Submitted by The Station Theatre
Mothers should see this play.
It’s about letting go of your children, and propping them up along the way.
It’s witty and wise; you’ll weep and wonder if that’s you up there on stage.
Butterflies are Free is a two-act play written by Leonard Gershe and originally produced in 1969 in New York City. The title is inspired by a passage in Charles Dickens’ Bleak House: “I only ask to be free. The butterflies are free. Mankind will surely not deny to Harold Skimpole what it concedes to the butterflies.”
Don Baker is 20-something and blind; since birth, his Mom has looked out for him – dressed him, cooked for him, housed him, watched over him … typical mothering.
As chance has it, a girl comes into his life and introduces him to a few things – sex and independence being the big two. Mom’s not impressed, but with much sighing and murmuring just loudly enough for others to hear “I could absolutely cry!” she agrees he should venture out on his own, find an apartment, and live in New York. A two month trial period has been set between the two of them with no visitation rights by her.
But she can’t stay away. After shopping at Saks, she arrives with bags of shirts and socks only to get there just after another girl has had her way with her son.
Here the witticisms start. Mom probes; 19-year-old Jill Tanner hands it back. But the two deliver messages (you’ll have to come to the play to find out what they are). In the end, because Mrs. Baker loves her son, and Jill is falling in love, each listens to the other.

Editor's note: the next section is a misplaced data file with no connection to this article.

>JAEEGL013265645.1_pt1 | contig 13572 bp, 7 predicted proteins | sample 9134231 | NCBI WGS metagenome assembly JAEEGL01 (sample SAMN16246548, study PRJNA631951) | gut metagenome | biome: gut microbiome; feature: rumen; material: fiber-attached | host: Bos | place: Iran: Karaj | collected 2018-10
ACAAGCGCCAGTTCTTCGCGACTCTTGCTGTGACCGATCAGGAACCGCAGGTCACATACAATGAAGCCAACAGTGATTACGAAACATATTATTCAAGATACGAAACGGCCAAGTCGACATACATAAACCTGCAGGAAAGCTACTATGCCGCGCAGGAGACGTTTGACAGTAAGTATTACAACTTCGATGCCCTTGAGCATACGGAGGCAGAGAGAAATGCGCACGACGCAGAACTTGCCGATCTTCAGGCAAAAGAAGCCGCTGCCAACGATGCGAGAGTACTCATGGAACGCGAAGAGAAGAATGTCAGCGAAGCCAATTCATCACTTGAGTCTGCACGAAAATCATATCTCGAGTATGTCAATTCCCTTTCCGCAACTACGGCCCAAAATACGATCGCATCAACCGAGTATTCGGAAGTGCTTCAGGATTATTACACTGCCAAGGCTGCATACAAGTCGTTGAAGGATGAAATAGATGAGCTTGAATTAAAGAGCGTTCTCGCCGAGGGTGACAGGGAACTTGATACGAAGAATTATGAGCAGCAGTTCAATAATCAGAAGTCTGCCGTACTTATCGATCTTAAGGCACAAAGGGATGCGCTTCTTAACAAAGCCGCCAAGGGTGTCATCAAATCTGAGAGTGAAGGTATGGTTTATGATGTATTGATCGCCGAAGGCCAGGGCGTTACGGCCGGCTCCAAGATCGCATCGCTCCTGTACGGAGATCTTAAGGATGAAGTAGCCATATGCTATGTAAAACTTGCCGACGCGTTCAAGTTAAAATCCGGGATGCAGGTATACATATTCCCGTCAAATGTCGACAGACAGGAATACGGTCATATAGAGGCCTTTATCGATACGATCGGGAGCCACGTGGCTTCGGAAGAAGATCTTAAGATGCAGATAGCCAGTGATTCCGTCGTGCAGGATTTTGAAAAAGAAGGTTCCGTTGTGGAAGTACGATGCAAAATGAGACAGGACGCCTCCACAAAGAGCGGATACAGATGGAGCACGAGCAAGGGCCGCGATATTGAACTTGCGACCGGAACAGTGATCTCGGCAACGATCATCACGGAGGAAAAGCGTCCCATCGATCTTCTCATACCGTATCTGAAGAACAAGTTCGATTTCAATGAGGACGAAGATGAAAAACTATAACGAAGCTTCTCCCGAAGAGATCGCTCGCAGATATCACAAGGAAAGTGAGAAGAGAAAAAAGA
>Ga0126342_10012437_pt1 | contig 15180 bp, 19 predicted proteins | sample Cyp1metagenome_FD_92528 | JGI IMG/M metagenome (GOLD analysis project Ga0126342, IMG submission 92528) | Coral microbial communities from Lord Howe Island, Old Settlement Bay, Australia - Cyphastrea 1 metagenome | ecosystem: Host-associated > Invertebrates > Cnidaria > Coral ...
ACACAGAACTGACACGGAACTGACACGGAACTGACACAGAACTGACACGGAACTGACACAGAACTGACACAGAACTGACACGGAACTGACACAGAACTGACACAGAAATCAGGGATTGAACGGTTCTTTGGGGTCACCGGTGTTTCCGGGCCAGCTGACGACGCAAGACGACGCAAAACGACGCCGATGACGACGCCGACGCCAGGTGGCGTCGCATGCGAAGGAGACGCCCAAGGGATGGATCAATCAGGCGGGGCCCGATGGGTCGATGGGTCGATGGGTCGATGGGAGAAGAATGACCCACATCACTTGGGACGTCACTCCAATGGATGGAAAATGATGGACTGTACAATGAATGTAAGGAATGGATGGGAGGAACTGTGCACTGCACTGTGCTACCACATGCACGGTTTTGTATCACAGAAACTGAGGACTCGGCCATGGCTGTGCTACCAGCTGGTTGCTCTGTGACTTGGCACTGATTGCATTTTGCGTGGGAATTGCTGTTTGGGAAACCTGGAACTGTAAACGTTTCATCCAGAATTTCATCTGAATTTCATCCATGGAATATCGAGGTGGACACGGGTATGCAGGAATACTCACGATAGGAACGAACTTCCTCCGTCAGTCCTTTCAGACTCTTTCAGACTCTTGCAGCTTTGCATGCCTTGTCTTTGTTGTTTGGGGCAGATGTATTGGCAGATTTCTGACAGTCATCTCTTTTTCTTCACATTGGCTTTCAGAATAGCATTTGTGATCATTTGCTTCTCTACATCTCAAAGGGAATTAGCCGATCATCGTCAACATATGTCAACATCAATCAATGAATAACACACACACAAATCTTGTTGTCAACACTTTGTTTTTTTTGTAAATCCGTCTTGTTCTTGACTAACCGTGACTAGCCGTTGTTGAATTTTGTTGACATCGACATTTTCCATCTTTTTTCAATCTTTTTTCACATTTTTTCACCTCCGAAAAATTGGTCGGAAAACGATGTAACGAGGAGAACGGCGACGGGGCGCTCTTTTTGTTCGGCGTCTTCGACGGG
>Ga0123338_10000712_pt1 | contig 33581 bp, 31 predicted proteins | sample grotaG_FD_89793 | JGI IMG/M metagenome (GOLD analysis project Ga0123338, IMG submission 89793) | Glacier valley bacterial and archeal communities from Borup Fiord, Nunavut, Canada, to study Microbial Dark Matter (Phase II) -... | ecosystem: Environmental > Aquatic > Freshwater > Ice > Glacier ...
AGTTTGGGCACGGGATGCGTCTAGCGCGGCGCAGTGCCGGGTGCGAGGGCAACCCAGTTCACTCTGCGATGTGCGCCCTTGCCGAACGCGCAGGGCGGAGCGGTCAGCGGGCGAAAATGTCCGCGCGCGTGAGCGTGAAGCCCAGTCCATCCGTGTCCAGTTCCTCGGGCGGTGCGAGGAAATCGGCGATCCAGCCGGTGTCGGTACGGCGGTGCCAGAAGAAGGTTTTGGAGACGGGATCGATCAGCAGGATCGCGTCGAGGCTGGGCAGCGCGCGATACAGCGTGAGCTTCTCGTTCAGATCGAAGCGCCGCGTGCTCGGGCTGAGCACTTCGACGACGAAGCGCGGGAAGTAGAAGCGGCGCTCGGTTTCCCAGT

It’s a short play, but 1960’s costumes, a simple set with barely a bed and a bathtub, plus good lighting and witty dialogue, make it a big-time play in a small, intimate venue. Don is played by Garrett Pipher who first became known to Smiths Falls theatre-goers as Gabriel Grub, a Dickens character; he’s come a long way since then and has honed his craft to the point where he convincingly plays a blind man, in this play.
Nicki Hayes plays the flirty, flighty, messy, disorganized girl-next-door, Jill. Hayes is fairly new to The Station Theatre, recently seen as Vivian in Who Dunit?; she has studied in London, England, ever continuing to put an edge on her talent.
Donna Howard, well-known in theatre circles in Smiths Falls, brings her energy to the role of prim and proper but achingly human Mrs. Baker, Don’s overprotective Mom. Lucas Tennant, aka Wishee Washee in the Theatre’s most recent pantomime, plays Ralph Austin, the loud-mouthed, boorish director of Jill’s play.
The play runs April 27 to May 6 at the Station Theatre in Smiths Falls.